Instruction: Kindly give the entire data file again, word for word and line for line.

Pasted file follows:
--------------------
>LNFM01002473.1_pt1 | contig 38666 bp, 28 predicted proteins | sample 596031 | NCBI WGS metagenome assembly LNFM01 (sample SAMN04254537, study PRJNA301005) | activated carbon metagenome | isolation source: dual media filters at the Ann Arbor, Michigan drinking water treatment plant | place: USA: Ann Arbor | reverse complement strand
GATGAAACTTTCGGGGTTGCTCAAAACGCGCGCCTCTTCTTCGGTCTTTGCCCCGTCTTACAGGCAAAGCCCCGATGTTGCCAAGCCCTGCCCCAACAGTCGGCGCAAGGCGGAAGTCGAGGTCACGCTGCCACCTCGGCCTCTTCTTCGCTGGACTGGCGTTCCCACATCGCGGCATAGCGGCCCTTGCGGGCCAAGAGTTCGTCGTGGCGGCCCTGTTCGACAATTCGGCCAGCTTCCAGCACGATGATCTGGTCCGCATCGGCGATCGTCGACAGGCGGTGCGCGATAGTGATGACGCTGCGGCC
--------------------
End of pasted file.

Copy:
>LNFM01002473.1_pt1 | contig 38666 bp, 28 predicted proteins | sample 596031 | NCBI WGS metagenome assembly LNFM01 (sample SAMN04254537, study PRJNA301005) | activated carbon metagenome | isolation source: dual media filters at the Ann Arbor, Michigan drinking water treatment plant | place: USA: Ann Arbor | reverse complement strand
GATGAAACTTTCGGGGTTGCTCAAAACGCGCGCCTCTTCTTCGGTCTTTGCCCCGTCTTACAGGCAAAGCCCCGATGTTGCCAAGCCCTGCCCCAACAGTCGGCGCAAGGCGGAAGTCGAGGTCACGCTGCCACCTCGGCCTCTTCTTCGCTGGACTGGCGTTCCCACATCGCGGCATAGCGGCCCTTGCGGGCCAAGAGTTCGTCGTGGCGGCCCTGTTCGACAATTCGGCCAGCTTCCAGCACGATGATCTGGTCCGCATCGGCGATCGTCGACAGGCGGTGCGCGATAGTGATGACGCTGCGGCC